Sasha Abramsky

Sasha Abramsky is a senior fellow at the New York-based think tank Demos, and the author of several books including, Hard Time Blues: How Politics Built a Prison Nation and Breadline USA: The Hidden Scandal of American Poverty and How to Fix It.  His latest book is Inside Obama's Brain.

Articles by this author

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Thursday, January 09, 2014
Why We Need a New War on Poverty
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Wednesday, September 05, 2012
The US Chamber of Commerce's Multimillion-Dollar Attack Plan
“Obamacare will be a nightmare for Florida seniors,” a grim voiceover announces. “Did Bill Nelson consider the consequences when he cast a deciding vote for Obamacare?”   “Tell Jon Tester: the Washington way isn’t the solution,” another intones. “We need less government and lower taxes.”
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Sunday, July 25, 2010
America's Alternative People's Budget
In 1909 Britain's prime minister, Herbert Asquith, and chancellor, David Lloyd George, presided over an extraordinary budget. It raised taxes on Britain's landed, wealthy elites, so as to provide a raft of social services, from pensions to unemployment benefits. In many ways, it laid the groundwork for the welfare state that emerged after the second world war.
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Friday, July 02, 2010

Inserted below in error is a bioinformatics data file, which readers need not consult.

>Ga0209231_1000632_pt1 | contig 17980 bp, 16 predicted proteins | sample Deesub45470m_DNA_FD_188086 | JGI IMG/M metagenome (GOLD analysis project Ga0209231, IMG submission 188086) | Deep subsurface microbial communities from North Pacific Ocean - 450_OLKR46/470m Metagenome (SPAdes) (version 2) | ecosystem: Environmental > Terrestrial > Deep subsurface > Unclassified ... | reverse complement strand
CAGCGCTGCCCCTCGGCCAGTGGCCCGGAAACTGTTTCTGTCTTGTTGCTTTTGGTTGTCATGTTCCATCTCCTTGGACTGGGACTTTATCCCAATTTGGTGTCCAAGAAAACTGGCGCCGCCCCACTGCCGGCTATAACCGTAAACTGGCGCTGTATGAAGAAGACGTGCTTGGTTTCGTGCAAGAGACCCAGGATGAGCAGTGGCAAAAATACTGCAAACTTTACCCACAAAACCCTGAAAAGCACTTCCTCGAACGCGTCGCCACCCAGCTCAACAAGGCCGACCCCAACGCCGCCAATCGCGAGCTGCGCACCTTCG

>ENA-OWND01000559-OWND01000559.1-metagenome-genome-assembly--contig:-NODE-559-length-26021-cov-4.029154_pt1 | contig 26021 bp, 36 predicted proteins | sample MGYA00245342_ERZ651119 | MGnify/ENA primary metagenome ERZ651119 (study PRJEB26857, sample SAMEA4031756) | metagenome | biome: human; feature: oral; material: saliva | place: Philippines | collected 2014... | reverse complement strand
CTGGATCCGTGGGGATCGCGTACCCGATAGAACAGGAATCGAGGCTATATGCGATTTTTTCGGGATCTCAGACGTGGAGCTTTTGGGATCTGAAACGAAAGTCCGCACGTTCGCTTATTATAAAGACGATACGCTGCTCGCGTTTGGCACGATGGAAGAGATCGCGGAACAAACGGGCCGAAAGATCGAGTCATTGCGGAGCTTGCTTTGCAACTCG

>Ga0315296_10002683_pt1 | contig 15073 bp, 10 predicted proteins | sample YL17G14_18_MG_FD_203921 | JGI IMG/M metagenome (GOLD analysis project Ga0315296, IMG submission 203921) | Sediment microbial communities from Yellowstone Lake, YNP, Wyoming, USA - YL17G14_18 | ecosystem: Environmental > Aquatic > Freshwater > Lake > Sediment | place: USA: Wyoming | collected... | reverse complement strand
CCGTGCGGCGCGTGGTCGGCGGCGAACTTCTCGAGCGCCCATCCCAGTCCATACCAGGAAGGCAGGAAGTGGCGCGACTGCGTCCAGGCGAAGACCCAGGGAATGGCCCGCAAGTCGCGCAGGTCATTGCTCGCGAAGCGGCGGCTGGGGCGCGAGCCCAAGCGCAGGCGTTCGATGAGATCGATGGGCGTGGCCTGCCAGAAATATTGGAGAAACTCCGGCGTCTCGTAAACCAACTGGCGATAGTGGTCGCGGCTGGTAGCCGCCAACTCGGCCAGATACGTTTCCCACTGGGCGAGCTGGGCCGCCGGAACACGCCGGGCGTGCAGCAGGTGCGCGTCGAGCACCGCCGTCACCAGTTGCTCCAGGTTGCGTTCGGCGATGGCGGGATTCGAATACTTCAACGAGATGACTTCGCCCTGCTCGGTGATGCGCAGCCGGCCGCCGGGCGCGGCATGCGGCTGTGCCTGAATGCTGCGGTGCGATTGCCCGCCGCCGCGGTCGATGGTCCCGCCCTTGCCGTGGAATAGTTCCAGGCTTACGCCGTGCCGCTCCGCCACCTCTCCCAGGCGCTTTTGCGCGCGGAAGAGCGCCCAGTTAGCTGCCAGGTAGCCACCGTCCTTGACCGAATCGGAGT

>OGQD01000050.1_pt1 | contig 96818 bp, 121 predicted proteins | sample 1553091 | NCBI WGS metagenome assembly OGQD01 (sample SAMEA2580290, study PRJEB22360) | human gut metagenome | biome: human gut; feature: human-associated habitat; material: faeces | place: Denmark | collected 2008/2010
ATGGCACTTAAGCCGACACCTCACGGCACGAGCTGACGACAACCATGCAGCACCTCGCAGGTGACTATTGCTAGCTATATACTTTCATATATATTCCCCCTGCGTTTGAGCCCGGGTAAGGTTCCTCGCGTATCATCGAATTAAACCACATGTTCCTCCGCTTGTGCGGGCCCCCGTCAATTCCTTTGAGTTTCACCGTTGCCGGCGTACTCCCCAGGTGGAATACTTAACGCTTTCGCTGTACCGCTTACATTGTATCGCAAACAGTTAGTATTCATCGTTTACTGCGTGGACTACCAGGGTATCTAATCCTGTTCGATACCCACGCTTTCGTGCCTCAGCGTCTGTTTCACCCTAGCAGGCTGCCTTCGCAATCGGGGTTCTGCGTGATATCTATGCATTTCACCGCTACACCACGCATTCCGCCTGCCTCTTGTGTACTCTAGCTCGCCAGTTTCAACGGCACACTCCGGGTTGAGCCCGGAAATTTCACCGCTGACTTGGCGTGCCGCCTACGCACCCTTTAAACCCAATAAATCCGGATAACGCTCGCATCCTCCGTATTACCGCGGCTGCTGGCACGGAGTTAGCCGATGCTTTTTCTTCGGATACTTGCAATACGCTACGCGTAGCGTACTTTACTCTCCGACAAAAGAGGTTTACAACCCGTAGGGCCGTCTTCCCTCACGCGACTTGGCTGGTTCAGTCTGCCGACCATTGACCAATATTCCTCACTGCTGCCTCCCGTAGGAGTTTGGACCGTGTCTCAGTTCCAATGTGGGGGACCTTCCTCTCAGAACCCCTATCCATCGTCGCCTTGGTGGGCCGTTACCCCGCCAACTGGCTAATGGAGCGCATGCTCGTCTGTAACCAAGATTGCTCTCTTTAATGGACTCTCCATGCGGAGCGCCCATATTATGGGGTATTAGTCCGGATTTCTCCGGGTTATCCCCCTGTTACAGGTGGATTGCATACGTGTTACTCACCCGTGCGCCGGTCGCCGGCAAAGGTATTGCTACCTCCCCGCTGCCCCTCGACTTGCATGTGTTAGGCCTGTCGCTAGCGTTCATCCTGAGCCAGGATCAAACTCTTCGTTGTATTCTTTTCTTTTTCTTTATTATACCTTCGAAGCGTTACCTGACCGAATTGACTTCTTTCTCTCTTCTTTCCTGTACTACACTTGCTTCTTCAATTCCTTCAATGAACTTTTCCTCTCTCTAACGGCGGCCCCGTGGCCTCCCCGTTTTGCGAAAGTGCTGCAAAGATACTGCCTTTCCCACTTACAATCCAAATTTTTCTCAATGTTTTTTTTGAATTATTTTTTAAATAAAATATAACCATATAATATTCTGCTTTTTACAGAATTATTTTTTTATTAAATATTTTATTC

No Age of Austerity for the Rich
We are, pundits frequently inform us, living through an "age of austerity". True, perhaps; but what that means, and what community responses it mandates, vary widely from country to country.
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Saturday, June 12, 2010
Where the Tea Party Runs Out of Juice
In looking at the recent Tea Party surges in GOP primaries , it increasingly strikes me that there's a desperate nostalgia playing itself out in the country.
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Saturday, April 10, 2010
Scratching the Surface of America
From Plateau Point, seven miles hard walk from the top of the Grand Canyon, there's a sheer drop, thousands of feet, to the muddy brown Colorado River below. Craggy cliffs on the other side of the river soar upwards, in layers, like a demonic wedding cake, a hallucination, a dream. Behind Plateau Point, the path snakes back through a flatlands of prickly-pear cactus, into the Indian Gardens oasis, and then up, in switchbacks, the ascending cliffs, the path getting ever-steeper, in early April ever-more snow-covered, as it rises.
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